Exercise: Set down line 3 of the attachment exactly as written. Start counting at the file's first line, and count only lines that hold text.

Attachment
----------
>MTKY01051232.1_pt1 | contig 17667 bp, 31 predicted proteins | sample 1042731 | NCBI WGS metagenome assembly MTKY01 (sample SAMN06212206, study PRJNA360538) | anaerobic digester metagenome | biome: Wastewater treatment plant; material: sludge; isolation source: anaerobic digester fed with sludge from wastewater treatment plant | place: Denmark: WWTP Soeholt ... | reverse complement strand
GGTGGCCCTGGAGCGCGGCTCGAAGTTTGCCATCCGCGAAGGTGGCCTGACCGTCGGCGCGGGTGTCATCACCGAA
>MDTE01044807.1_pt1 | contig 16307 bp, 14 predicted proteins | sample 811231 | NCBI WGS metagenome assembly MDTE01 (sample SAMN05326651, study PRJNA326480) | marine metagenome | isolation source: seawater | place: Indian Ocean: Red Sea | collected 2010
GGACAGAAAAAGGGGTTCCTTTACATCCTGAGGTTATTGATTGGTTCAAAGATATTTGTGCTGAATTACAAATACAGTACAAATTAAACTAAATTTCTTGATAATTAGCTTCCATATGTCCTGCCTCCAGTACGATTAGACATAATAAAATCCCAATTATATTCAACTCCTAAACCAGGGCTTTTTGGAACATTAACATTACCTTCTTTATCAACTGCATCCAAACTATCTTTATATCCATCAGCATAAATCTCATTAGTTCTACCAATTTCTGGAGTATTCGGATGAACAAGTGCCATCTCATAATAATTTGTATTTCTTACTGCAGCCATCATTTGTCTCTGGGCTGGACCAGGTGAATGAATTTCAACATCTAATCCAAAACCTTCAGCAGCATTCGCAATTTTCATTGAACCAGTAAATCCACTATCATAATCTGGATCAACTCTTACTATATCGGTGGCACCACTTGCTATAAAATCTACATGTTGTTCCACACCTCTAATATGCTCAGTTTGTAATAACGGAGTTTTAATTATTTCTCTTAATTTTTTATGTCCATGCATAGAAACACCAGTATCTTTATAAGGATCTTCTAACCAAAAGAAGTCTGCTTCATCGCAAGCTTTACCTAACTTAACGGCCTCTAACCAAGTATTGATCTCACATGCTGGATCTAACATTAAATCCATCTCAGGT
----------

>MDTE01044807.1_pt1 | contig 16307 bp, 14 predicted proteins | sample 811231 | NCBI WGS metagenome assembly MDTE01 (sample SAMN05326651, study PRJNA326480) | marine metagenome | isolation source: seawater | place: Indian Ocean: Red Sea | collected 2010